Researchers from the Swiss Federal Laboratories for Materials Science and Technology (Empa) and the Swiss Federal Institute of Technology (ETH) Zurich have developed a new wood material. It can be deformed as required. According to Empa, once it has been shaped into the desired form, it is three times stronger than natural wood.
Wood essentially consists of three components, namely cellulose, hemicellulose and lignin, and lignin is what gives wood its stability. Researchers have removed precisely this element for their new material. The remaining white cellulose can easily be formed into any shape when wet. When the delignified wood is dried, this leads to stable compounds. Adding a water-repellent coating ensures that the interior of the wood can no longer become damp and thus retains its desired shape.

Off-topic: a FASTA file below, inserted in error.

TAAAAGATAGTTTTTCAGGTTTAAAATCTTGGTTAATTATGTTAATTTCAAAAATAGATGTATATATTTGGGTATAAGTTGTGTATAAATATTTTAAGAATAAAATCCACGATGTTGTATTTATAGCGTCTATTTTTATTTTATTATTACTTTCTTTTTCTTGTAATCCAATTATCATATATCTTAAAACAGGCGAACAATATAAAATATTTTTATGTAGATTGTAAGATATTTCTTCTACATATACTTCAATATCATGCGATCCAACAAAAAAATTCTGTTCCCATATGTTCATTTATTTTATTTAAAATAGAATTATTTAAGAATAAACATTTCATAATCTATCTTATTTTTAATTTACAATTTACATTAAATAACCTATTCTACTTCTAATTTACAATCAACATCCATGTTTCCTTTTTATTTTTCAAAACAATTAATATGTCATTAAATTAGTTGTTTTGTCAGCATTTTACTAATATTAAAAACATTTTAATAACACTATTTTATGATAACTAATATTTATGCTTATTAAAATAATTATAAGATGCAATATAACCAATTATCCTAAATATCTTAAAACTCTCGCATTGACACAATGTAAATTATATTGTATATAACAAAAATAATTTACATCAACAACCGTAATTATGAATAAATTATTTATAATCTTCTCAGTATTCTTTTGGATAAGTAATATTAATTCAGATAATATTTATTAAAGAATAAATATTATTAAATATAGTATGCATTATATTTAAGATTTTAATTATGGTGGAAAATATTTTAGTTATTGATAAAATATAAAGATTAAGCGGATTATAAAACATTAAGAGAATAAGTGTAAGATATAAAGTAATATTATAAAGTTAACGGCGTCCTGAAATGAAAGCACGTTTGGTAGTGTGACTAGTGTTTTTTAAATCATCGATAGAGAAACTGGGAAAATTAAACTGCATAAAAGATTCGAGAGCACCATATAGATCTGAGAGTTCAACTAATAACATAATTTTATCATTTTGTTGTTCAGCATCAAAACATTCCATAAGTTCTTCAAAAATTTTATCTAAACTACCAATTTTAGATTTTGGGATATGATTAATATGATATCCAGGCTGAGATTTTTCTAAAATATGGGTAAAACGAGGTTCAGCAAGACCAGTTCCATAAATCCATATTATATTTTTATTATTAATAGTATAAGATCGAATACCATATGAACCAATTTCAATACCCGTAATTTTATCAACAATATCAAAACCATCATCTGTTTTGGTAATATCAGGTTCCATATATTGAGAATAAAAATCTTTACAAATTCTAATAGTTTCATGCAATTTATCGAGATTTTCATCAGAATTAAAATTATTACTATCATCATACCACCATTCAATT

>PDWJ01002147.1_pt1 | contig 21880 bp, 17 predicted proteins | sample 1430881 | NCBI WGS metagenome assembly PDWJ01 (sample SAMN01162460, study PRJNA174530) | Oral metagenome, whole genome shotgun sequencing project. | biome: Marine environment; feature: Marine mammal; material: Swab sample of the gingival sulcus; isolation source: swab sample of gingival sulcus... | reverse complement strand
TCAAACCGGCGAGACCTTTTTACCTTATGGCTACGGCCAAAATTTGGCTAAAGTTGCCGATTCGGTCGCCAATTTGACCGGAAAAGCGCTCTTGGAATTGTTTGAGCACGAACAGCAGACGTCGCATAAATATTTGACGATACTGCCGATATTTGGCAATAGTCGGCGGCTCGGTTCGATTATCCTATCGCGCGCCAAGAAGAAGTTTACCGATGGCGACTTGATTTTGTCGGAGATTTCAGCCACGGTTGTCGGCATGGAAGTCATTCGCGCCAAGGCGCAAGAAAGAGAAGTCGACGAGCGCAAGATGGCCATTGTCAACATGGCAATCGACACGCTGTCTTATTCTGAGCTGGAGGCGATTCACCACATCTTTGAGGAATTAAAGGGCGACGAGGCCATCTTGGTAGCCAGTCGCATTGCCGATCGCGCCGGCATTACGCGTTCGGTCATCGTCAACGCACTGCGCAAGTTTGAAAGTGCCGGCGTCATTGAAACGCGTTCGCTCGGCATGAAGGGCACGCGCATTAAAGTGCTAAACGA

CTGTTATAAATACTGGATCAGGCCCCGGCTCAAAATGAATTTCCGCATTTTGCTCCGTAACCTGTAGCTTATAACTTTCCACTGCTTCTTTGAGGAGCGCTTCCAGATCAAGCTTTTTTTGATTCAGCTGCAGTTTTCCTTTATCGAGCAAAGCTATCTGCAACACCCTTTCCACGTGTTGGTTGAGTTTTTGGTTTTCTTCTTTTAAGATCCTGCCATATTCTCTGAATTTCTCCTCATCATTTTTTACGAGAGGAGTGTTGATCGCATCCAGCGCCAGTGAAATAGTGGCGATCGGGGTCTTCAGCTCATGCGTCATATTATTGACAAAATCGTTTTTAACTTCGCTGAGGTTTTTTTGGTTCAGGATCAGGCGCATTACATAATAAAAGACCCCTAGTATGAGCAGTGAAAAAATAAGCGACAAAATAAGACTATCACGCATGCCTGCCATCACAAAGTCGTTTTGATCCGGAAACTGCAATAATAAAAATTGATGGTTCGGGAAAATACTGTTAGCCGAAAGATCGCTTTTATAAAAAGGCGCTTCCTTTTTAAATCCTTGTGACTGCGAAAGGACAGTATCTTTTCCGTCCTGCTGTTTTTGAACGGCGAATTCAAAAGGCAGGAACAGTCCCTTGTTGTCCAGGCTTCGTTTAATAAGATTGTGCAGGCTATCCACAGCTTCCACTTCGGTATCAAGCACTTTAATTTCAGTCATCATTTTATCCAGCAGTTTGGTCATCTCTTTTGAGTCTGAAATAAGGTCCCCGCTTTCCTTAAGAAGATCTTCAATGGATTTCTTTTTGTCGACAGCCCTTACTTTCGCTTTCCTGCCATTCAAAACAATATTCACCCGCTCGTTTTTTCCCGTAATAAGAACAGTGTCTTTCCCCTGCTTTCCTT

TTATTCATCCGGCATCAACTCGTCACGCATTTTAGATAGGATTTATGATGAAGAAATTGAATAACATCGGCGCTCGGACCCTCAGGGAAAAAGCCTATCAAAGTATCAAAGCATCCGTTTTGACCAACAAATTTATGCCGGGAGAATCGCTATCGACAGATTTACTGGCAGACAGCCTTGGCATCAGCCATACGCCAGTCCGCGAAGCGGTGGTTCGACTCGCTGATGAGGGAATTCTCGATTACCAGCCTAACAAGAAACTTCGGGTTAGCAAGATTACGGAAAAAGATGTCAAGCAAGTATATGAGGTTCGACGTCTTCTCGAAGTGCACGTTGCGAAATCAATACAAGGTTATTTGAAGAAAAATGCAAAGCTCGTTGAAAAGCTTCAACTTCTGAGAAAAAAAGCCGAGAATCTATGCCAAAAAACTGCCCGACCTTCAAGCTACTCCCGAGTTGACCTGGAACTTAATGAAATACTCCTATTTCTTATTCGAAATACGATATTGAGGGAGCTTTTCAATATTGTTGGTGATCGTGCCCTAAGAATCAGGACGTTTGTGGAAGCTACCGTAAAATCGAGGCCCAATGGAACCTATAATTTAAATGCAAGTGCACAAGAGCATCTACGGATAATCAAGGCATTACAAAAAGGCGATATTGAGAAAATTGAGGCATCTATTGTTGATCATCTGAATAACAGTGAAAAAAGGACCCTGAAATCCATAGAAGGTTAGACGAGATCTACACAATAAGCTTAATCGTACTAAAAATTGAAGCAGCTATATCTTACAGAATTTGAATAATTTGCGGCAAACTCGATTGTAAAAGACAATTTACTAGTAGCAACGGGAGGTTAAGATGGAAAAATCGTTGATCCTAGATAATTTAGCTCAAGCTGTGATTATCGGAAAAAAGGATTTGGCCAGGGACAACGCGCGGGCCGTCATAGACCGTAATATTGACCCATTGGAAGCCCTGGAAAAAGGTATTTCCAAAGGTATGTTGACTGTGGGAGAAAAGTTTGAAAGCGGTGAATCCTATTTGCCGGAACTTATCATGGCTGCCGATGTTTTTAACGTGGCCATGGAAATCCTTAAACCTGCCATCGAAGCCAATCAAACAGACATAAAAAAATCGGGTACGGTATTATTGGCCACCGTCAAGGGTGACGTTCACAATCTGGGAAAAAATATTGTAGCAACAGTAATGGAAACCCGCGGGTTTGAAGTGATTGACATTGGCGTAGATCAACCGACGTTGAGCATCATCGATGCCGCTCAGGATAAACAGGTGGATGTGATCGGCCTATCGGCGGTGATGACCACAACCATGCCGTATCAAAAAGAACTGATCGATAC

The new material also has a higher porosity than natural wood. “This is a great advantage for the functionalization of wood. Because there is more space between the cells and in the cell walls, it is easier to introduce other substances into the wood structure that give the modified wood new properties," says ETH researcher Tobias Keplinger.
According to Empa, the new wood has the potential to become a new high-tech material. In initial experiments a bicycle helmet, the interior trim of a car door and the side mirror of a vehicle have already been produced from the deformable wood.